Blogger binned my first post, so this is a very quick "hooray!" to 3 for launching a broadband flatrate ISP-style mobile offering, complete with optimised versions of Skype, Sling, Yahoo & MSN.
Given that I heard the 3 CTO stand up a few years back and denounce anyone who "wanted Internet access on their mobile phone", as a way of defending its prior ridiculous walled-garden-only policy, I think this is a great move.
"This charging structure overturns the traditional telephony model of charging per minute, per message, per click, per event and per megabyte"
"Customers in the future will be attracted by greater and greater choice, and higher and higher usage levels, for fair, attractive and transparent access fees."
"Sending and receiving text instant messages with an X-Series mobile will be free"
"Skype to Skype calls on a 3 mobile will be free"
Basically, this looks like it is starting where T-Mobile's pretty decent Web'n'Walk leaves off. The customised Skype & Sling functionality looks particularly smart. 3 has recognised that there is a sizeable market of ADSL/cable-educated people who want a good quality pipe, with a couple of optimisations to take account of handset form factor. Not trying to do something idiotic like creating an own-brand IM is a sign of real-world Internet-savvy maturity that many operators would do well to embrace.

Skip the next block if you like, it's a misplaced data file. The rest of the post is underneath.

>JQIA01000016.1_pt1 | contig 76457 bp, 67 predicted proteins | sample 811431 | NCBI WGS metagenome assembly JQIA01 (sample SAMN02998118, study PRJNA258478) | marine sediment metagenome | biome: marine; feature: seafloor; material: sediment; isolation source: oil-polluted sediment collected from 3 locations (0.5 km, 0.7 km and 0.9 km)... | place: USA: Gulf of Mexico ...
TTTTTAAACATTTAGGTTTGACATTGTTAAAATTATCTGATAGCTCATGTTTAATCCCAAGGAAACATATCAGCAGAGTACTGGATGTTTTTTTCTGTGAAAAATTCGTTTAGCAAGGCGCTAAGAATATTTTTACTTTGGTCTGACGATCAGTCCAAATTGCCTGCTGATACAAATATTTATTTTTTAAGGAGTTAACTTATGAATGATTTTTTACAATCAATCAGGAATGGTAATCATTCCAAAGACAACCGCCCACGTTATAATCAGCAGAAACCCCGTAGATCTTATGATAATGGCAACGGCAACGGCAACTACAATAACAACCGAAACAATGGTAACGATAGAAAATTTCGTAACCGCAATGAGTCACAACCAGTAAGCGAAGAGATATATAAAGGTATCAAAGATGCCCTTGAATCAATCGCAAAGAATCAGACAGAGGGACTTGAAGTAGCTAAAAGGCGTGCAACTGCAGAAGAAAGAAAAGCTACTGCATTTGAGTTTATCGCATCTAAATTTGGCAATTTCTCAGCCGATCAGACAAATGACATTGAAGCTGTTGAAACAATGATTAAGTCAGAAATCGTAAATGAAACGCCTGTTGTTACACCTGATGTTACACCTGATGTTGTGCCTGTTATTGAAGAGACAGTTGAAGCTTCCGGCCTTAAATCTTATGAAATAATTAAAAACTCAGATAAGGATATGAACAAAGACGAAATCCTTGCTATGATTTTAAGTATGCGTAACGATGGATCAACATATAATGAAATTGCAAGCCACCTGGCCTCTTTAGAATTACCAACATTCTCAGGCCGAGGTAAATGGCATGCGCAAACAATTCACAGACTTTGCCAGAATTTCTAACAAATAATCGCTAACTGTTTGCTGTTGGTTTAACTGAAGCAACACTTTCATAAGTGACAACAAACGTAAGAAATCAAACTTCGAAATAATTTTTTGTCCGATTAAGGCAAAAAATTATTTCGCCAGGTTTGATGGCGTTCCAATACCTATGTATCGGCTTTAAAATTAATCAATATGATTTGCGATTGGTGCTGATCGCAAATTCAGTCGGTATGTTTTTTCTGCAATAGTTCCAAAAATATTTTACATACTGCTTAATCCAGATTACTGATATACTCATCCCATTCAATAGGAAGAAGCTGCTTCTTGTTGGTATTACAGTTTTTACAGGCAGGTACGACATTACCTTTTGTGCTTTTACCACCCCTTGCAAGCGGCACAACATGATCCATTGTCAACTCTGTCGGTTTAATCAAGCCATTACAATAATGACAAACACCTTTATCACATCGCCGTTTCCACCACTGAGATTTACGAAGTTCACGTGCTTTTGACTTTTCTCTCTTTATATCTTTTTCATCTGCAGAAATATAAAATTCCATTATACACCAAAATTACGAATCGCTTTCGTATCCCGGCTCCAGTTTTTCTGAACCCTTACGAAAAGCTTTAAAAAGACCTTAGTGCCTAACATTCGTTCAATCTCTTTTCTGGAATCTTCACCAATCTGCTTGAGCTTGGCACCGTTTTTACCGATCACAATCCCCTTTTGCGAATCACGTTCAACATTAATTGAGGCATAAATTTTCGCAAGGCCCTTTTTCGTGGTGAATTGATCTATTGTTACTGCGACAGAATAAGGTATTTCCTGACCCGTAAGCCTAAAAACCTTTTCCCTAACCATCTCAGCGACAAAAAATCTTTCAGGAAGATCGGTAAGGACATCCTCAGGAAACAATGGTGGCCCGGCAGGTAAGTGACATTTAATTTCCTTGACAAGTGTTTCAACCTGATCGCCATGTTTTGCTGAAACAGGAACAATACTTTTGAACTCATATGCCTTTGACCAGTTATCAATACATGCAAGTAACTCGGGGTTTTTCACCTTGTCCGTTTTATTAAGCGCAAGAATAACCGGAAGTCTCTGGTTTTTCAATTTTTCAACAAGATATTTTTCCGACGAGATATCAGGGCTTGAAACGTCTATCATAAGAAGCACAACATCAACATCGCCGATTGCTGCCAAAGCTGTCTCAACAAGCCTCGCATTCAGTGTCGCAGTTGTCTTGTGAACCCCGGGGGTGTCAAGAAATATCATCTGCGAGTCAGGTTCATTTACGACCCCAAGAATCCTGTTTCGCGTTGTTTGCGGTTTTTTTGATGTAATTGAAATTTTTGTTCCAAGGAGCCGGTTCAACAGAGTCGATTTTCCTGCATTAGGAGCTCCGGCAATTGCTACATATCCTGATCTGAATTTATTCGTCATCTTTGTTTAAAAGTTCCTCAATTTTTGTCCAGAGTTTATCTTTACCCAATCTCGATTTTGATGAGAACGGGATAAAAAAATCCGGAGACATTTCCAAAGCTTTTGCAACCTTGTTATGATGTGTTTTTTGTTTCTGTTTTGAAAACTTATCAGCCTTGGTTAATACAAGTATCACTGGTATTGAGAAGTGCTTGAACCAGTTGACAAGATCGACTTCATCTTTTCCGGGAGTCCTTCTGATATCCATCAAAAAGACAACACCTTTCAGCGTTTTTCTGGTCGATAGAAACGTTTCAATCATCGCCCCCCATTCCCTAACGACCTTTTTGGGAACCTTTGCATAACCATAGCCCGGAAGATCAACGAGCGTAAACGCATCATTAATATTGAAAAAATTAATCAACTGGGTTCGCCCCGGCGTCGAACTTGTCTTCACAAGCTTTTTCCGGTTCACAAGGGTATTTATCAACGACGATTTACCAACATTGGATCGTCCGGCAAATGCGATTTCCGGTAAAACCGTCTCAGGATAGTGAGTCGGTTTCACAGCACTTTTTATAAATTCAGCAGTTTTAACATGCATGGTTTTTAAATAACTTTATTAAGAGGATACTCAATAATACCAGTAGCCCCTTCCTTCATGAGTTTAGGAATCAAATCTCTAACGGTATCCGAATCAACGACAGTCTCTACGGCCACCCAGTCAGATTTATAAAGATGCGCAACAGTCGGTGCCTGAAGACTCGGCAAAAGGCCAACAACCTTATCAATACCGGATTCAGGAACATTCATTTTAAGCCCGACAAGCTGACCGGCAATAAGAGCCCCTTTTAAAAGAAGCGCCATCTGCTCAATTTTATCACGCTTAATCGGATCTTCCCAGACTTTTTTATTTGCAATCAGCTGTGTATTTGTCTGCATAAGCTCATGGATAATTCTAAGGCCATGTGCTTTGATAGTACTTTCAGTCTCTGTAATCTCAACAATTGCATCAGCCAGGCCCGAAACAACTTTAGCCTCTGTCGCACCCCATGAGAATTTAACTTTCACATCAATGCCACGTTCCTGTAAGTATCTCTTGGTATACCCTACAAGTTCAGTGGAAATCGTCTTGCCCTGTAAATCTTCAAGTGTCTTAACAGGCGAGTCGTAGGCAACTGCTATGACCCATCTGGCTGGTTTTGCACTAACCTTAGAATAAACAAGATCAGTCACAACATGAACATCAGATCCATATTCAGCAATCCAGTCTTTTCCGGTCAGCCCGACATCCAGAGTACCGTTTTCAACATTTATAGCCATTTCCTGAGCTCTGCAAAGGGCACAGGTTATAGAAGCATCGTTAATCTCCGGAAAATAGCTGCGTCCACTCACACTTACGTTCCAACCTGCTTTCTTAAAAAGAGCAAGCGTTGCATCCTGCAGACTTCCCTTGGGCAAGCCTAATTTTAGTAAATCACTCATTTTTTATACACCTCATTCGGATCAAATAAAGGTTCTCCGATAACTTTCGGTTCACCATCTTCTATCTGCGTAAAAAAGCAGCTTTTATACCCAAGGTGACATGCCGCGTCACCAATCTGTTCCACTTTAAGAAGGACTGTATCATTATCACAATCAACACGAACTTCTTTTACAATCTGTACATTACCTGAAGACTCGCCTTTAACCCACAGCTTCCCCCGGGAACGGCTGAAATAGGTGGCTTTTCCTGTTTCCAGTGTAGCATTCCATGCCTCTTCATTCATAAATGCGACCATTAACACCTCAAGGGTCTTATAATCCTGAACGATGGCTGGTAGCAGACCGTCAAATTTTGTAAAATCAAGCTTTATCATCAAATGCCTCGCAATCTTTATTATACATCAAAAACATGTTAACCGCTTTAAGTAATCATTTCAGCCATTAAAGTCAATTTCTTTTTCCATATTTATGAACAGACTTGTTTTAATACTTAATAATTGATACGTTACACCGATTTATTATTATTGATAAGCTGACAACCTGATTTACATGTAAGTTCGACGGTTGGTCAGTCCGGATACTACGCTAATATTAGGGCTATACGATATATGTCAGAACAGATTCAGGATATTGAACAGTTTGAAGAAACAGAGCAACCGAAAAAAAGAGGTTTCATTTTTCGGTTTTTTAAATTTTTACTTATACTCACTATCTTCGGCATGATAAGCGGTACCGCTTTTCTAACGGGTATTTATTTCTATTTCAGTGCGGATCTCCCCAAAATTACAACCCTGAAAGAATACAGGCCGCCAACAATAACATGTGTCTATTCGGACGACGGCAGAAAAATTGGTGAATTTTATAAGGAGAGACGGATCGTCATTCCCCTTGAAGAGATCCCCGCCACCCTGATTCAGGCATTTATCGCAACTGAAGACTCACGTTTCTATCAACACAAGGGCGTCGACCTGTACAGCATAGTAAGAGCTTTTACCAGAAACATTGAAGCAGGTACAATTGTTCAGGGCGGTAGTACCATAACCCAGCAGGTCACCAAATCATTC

The split-tariff flat rate (depending on whether people use video or not) seems like a sensible compromise between user expectations of a broadband service, married to the practical considerations of resource-constrained radio spectrum capacity and backhaul from cell sites.
Sure, there's still a bunch of questions - can you download other 3rd-party Internet clients for VoIP or messaging or mapping? Is the 3 Skype actually VoIPo3G, or just a normal circuit call into a gateway? What happens with "rich" web browsing like YouTube, MySpace and various Flash/AJAX type things? Roaming? Is any/all of this IMS-based, or if not what else is sitting in the 3 network?
But overall - this looks like a proper Internet-on-mobile proposition. At first glance, and obviously depending on the pricing & the fine details, it gets top marks.
I'm off to the launch event, which involves an expedition to Hutchison's painfully-inaccessible offices in the wilds of Battersea.